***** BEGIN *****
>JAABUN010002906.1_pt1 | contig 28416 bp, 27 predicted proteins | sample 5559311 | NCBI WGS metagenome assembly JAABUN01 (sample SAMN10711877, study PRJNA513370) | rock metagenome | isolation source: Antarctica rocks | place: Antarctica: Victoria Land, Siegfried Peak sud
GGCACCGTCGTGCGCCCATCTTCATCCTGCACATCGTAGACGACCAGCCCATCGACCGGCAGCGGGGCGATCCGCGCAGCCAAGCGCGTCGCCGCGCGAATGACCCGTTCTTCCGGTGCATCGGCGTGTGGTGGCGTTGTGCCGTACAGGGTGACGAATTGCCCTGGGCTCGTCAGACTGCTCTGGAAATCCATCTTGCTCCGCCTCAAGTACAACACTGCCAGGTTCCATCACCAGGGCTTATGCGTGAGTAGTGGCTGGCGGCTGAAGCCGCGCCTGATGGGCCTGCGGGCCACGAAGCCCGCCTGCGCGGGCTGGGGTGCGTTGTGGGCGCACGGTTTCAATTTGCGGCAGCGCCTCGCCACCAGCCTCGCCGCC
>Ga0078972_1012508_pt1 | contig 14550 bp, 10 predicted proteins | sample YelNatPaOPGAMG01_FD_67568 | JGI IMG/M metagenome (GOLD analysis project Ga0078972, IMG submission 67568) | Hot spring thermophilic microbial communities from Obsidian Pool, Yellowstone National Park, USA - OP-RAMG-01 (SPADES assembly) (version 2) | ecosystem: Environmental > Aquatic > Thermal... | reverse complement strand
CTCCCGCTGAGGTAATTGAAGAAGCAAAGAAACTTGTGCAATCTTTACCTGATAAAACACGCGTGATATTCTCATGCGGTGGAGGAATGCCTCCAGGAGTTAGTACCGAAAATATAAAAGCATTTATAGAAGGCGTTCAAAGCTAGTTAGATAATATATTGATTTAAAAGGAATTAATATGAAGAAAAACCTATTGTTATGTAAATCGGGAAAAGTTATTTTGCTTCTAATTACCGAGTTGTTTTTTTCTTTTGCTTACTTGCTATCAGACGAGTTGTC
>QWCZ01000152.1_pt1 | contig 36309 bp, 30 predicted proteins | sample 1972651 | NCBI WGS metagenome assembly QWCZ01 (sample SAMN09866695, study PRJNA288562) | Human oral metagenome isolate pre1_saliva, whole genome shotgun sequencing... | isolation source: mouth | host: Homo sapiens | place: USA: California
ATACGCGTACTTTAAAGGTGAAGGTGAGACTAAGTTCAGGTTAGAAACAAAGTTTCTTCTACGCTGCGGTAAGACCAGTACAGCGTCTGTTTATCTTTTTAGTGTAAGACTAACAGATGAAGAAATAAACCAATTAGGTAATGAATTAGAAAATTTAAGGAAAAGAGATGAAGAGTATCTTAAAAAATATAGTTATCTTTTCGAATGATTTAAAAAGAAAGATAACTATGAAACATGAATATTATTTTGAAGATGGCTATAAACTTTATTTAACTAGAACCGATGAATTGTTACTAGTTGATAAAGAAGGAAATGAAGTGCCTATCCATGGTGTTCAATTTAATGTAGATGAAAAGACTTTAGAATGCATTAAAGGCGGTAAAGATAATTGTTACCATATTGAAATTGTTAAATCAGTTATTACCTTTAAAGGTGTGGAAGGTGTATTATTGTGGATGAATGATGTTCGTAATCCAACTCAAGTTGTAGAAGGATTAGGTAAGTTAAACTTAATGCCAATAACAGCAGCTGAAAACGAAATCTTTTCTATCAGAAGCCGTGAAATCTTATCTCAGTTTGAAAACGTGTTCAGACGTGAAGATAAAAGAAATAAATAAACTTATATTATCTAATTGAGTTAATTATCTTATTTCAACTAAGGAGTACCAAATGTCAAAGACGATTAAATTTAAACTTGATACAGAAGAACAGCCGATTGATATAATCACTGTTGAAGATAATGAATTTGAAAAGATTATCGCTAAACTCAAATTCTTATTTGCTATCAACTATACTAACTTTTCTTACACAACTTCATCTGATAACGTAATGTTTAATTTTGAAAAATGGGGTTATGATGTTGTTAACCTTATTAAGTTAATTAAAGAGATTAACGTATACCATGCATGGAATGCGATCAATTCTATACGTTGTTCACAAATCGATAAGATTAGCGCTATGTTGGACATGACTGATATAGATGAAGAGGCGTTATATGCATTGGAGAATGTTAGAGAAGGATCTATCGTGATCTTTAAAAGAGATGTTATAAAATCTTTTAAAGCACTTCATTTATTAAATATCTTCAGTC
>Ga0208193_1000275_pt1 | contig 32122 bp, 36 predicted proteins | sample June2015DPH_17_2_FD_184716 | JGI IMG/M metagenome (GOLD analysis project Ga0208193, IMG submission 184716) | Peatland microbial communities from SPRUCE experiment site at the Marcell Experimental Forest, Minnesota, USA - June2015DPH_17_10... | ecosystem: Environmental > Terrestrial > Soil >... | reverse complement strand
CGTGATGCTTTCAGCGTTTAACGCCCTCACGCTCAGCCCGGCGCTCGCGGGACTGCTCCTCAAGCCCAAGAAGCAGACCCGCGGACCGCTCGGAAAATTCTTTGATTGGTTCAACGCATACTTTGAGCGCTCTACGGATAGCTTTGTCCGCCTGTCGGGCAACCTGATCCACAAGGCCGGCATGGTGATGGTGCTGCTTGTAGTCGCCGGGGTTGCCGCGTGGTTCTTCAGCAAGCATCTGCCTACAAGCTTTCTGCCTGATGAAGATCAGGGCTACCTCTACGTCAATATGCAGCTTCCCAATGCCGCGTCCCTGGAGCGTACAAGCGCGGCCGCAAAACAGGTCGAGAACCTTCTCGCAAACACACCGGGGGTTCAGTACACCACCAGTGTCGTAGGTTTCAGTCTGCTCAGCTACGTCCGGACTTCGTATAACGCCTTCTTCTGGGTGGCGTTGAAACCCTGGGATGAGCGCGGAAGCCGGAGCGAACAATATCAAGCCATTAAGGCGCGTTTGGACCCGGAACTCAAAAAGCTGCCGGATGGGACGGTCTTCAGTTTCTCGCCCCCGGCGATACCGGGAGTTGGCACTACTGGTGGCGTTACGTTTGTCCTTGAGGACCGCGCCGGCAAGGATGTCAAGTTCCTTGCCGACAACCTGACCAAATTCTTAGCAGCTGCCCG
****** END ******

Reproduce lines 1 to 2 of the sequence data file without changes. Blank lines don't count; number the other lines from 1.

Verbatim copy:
>JAABUN010002906.1_pt1 | contig 28416 bp, 27 predicted proteins | sample 5559311 | NCBI WGS metagenome assembly JAABUN01 (sample SAMN10711877, study PRJNA513370) | rock metagenome | isolation source: Antarctica rocks | place: Antarctica: Victoria Land, Siegfried Peak sud
GGCACCGTCGTGCGCCCATCTTCATCCTGCACATCGTAGACGACCAGCCCATCGACCGGCAGCGGGGCGATCCGCGCAGCCAAGCGCGTCGCCGCGCGAATGACCCGTTCTTCCGGTGCATCGGCGTGTGGTGGCGTTGTGCCGTACAGGGTGACGAATTGCCCTGGGCTCGTCAGACTGCTCTGGAAATCCATCTTGCTCCGCCTCAAGTACAACACTGCCAGGTTCCATCACCAGGGCTTATGCGTGAGTAGTGGCTGGCGGCTGAAGCCGCGCCTGATGGGCCTGCGGGCCACGAAGCCCGCCTGCGCGGGCTGGGGTGCGTTGTGGGCGCACGGTTTCAATTTGCGGCAGCGCCTCGCCACCAGCCTCGCCGCC